Lance at Money Life And More first brought to my attention a post theme that’s been making its way around the personal finance blog niche. Originally started by Chase Bank, the idea is to get your thought on eight different questions that link together money and relationships. Read through my answers and let me know what your answers are in the comments below!
I’ve written a few posts lately about our adventures with choosing a roofing company. The initial process didn’t get off to a great start. Our first quote was taken on a whim, as I let someone in who was doing a door-to-door walkaround. I knew I probably wouldn’t use them, but was interested to see where a starting point was. He essentially told me it would cost around $13,000 to do our roof and I had to restrain myself from laughing in his face.
We moved on to the roofer that wouldn’t actually give us a quote, because he wanted us to outline the specifications.
Then, I started looking at various other sources and we started getting some reasonable quotes.
Here are the factors I used in determining our roofer:
Our roof is definitely due for replacement this year. Even though we didn’t move into the house until 2007, I know that the roof was installed sometime in 1998. Some of the building inspection stickers are still on the electrical box in the basement, and it indicates that the final inspection of the house was done in March of 1999. Since it takes a few months to build a house, I can safely surmise that the roof was installed sometime likely in the summer or fall of 1998. That would make the current age of the roof just under 15 years. Since over half of the houses in the subdivision have had their roof replaced, it’s reasonable to think that ours is not out of the ordinary considering the grade of shingles likely used
I’ve been starting to get some pricing and I am not liking at all what I’m finding. Just this year alone, the price of shingles have gone up roughly 9%. Looking at some chatter on Google in previous years, this has been pretty much the standard increase over the last two to three years.
The NFL season never ends, and even though it’s been over a month since the Super Bowl, there’s always something going on. Free agency and the upcoming draft are the current orders of business. It’s a great model if you have any ties to the NFL!
One thing that I’ve learned is that general managers in the NFL are great with making money decisions for the purposes of managing the salary cap, but that the same types of decisions would make them awful at dispensing any sort of personal finance advice.
Last week, the Dow Jones industrial average broke through all time highs. The Dow hit highs in October 2007, but pretty much fell apart after that, spending the next several months in free-fall before beginning a slow recovery that’s taken the last few years to complete.
So, the first thing to keep in mind, is that while a new record is nice, it basically means that the last five years were a wash. In other words, don’t pop the bubbly just yet.
Breaking a record always makes for good news. Whether it was Michael Phelps breaking all the swimming records ever in the Olympics a few years ago, or the chase for the home run record on several different occasions, a ‘new record’ is always something the media loves to latch on to.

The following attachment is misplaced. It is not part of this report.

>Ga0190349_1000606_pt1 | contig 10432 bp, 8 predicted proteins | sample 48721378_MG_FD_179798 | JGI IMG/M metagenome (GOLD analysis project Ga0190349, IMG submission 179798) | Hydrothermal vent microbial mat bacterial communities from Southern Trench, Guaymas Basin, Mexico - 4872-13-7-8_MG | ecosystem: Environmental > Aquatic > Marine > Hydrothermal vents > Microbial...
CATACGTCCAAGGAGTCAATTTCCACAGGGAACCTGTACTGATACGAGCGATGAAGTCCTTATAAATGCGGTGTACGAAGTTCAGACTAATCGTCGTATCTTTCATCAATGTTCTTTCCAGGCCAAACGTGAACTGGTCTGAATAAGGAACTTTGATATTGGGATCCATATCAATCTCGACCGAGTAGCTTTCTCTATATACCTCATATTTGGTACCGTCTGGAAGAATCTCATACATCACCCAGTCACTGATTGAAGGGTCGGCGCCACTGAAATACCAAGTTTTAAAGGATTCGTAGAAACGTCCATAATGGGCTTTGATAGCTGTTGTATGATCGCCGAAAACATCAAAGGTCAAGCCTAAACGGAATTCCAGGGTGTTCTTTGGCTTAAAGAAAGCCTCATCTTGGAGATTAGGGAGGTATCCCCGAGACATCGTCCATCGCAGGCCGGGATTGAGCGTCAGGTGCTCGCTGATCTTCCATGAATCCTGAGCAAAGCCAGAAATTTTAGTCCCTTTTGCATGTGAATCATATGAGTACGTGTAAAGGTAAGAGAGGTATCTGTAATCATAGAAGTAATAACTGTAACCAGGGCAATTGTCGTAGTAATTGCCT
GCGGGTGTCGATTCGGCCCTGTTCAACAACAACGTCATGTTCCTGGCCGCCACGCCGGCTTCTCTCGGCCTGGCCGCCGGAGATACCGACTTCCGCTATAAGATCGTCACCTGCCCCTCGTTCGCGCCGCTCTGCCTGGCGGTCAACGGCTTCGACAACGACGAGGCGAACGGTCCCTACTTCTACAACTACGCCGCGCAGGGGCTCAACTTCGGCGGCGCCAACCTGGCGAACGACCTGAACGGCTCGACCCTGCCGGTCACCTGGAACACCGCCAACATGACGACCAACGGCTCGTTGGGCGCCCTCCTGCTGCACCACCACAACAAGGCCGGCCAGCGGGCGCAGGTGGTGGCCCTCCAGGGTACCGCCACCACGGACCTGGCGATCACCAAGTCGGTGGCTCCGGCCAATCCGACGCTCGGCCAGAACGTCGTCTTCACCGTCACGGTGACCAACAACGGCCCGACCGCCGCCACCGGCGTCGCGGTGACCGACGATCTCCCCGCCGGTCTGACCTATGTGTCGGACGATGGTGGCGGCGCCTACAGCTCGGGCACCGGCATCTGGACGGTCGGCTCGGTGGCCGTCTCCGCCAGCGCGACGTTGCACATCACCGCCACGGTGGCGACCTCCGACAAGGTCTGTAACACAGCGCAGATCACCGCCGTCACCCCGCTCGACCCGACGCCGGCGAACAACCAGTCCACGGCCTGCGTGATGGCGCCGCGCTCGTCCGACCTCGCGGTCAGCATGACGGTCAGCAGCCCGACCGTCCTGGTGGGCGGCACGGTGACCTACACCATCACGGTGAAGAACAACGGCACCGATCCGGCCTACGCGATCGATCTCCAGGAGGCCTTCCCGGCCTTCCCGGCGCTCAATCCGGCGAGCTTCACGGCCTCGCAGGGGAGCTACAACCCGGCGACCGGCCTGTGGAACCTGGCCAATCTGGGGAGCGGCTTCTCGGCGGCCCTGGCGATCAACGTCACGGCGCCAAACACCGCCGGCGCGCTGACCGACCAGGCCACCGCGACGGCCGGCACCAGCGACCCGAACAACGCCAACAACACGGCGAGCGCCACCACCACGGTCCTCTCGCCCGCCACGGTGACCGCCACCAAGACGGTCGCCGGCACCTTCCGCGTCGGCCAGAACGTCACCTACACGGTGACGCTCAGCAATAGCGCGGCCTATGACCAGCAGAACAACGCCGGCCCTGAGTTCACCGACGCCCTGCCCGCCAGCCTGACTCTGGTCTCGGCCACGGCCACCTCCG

This whole business of the new roof is getting tiresome already, and we’re still very far away from getting anything done.
Heck, I can’t even get some companies to come out and give me a quote. I’ve never had an experience like this.
I called JKM Roofing (of Michigan) that was referred to us by a neighbor who had their roof done last year, and it turns out my parents had used them a few years back as well.
I talked to the guy that answered, who was the owner, and explained that we were in the market for a new roof. He asked some pretty specific questions about what we were looking for, and I answered the best I could. He spent some time answering some questions I have about ridge vents, which is something I’m considering.
For us, bread use seems to hit spikes and valleys. I take my lunch to work every day, and while I normally take a sandwich, there are times where I take leftovers or a frozen meal. If these situations happen for multiple days straight, sometimes bread will sit for a while. At the same time, there are occasions where you use bread like it’s going out of style. Toast for breakfast (or better yet, french toast, yummm) or grilled cheese as part of dinner, and you’ll go through a loaf in no time at all.
Even with all this, we rarely ever have any bread go stale. And, we have learned a big lesson, which is to keep bread out of the refrigerator.
Living on a fixed income is not always easy. Unfortunately, retirees often encounter unexpected situations that they do not have enough money in their savings account to cover. It might be something simple like an appliance breaking, or it could be a medical emergency. While older people tend to have good credit scores, they also have a limited monthly income, which may worry lenders. If you need to apply for a personal loan, here are some tips to increase your chances of being approved.
Figure Out What You Can Afford
If you do not already have one, create a budget that shows your income and your expenses. For one thing, it will help you figure out how much of a loan payment you can afford. Secondly, it will also give you something to present to the lender that shows that you will be able to repay the loan. Even if you find out you can afford to borrow more money than you thought, only borrow as much as you need. Do not go any further into debt than you have to.